Life & English: Soup Kitchen

A Soup Kitchen is a place where food is offered usually for free or sometimes at a below market price. Frequently located in lower-income neighborhoods, soup kitchens are often staffed by volunteer organizations, such as church or community groups.

Soup kitchens sometimes obtain food from a food bank for free or at a low price, because they are considered a charity, which makes it easier for them to feed the many people who require their services. Many historical and some modern soup kitchens serve only soup (hence its name) with perhaps some bread. But several establishments which title themselves as a "soup kitchen" also serve other types of food, so social scientists sometimes discuss them together with similar hunger relief agencies that provide more varied hot meals, like food kitchens and meal centers. Therefore, other names of soup kitchen can be Meal Center or Food Kitchen.

Mr. Barak Obama and his daughter in a soup kitchen

The first soup kitchens in the modern sense may have emerged in the late 18th century while society organizations were using various methods to share food with the hungry poor people. By the late 19th century, they were to be found in several American and European cities. In the United States and elsewhere, they became more prominent in the 20th century during the Great Depression from 1929 to 1939. With the improved economic conditions after World War II, soup kitchens became less widely used, at least in the advanced economies. In the 21st century, the use of soup kitchens expanded in both the United States and Europe, following lasting global increases in the price of food which began in late 2006. Demand for their services grew as the Great Recession began to worsen economic conditions for those on low income. In much of Europe, demand further increased after the introduction of austerity-based economic policies from 2010.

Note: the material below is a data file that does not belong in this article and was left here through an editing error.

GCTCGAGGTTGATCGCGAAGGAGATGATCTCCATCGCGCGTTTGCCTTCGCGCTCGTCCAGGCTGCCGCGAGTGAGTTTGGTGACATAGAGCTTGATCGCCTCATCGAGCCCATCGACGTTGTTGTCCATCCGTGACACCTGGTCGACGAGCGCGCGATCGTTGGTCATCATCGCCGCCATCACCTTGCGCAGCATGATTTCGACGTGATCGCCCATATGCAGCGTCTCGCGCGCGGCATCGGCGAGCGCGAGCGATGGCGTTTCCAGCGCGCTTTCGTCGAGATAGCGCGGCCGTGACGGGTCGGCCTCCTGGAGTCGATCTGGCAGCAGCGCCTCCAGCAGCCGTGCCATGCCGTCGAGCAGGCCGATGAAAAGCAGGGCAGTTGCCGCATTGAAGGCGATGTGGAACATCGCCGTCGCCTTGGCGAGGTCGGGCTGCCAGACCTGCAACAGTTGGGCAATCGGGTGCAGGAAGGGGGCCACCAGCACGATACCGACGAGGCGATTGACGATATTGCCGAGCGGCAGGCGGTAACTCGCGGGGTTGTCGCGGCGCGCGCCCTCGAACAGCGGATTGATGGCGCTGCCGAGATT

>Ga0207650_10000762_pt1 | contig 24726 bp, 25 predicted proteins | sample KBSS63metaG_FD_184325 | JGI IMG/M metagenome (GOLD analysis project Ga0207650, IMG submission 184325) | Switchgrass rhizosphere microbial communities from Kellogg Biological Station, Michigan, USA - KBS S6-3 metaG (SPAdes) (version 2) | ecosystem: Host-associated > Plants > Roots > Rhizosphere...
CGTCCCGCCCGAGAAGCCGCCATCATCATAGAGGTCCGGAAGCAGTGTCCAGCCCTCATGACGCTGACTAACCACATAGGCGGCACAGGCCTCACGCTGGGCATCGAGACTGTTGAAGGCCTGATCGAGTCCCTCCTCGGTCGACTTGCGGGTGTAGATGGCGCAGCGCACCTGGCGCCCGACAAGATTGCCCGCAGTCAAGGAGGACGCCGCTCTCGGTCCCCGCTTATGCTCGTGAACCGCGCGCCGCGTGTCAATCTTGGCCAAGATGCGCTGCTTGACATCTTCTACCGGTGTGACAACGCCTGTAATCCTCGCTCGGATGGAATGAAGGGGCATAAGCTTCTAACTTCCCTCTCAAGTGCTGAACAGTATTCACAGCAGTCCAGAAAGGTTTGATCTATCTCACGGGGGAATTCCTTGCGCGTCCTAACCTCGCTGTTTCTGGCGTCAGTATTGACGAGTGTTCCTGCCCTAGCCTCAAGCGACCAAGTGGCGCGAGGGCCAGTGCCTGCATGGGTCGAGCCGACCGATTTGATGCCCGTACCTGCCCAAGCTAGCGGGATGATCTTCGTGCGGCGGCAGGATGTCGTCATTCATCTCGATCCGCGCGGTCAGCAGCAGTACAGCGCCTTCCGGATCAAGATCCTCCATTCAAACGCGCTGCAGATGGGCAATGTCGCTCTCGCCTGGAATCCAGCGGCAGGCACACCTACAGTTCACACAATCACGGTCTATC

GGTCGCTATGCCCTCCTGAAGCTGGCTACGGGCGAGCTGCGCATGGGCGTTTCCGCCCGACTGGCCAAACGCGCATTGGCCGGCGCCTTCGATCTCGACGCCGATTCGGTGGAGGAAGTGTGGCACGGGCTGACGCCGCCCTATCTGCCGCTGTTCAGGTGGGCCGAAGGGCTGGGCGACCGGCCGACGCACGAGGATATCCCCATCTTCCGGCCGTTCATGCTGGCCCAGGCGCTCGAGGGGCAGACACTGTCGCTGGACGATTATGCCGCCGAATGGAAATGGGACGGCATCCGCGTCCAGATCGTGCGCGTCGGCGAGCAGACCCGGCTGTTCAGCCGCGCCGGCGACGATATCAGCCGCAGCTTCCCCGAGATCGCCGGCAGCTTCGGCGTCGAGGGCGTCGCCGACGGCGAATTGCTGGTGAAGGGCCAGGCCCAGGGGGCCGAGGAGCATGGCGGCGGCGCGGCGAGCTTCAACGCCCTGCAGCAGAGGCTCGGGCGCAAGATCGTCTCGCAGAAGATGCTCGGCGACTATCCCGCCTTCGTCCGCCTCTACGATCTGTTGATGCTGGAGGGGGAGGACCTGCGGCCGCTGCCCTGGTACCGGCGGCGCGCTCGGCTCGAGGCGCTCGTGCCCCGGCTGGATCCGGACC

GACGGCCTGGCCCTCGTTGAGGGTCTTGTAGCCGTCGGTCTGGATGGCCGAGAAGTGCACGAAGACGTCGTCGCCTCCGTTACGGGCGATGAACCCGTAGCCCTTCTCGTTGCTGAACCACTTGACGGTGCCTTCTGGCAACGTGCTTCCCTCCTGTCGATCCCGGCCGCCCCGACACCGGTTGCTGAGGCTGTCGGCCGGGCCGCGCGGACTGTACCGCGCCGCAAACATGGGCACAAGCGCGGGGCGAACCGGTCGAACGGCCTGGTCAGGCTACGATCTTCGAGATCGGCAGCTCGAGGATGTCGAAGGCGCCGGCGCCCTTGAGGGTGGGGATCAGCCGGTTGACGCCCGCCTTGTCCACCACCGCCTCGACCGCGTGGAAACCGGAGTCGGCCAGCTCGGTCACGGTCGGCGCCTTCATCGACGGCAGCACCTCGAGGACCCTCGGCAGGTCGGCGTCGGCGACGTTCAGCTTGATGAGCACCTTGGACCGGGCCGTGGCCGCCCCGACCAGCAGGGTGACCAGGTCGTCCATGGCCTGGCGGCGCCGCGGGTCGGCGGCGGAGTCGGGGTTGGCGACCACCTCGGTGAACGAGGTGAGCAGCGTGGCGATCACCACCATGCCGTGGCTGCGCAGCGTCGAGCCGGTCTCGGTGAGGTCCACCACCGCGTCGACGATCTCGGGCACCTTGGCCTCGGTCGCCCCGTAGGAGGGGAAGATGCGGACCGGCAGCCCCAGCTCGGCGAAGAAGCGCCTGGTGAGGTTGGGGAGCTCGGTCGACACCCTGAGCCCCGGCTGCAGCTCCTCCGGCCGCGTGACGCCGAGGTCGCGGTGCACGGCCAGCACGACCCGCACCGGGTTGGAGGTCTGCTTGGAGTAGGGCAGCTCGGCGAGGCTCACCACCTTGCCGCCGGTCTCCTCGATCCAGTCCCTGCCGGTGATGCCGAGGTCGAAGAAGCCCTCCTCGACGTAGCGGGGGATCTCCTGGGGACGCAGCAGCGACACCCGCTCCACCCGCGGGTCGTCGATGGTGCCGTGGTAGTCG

We visited a soup kitchen, met volunteers and their poor guests in a dinner. It was a warm dinner. Many poor guests were homeless. The soup kitchen supported them in their hard days. In the soup kitchen, the warm dinners were more meaning than food or money. The poor people were servered warm meals by warm hearts of volunteers. This was very good encouragement for poor people to overcome difficulty, to get the better life.

Quy Minh

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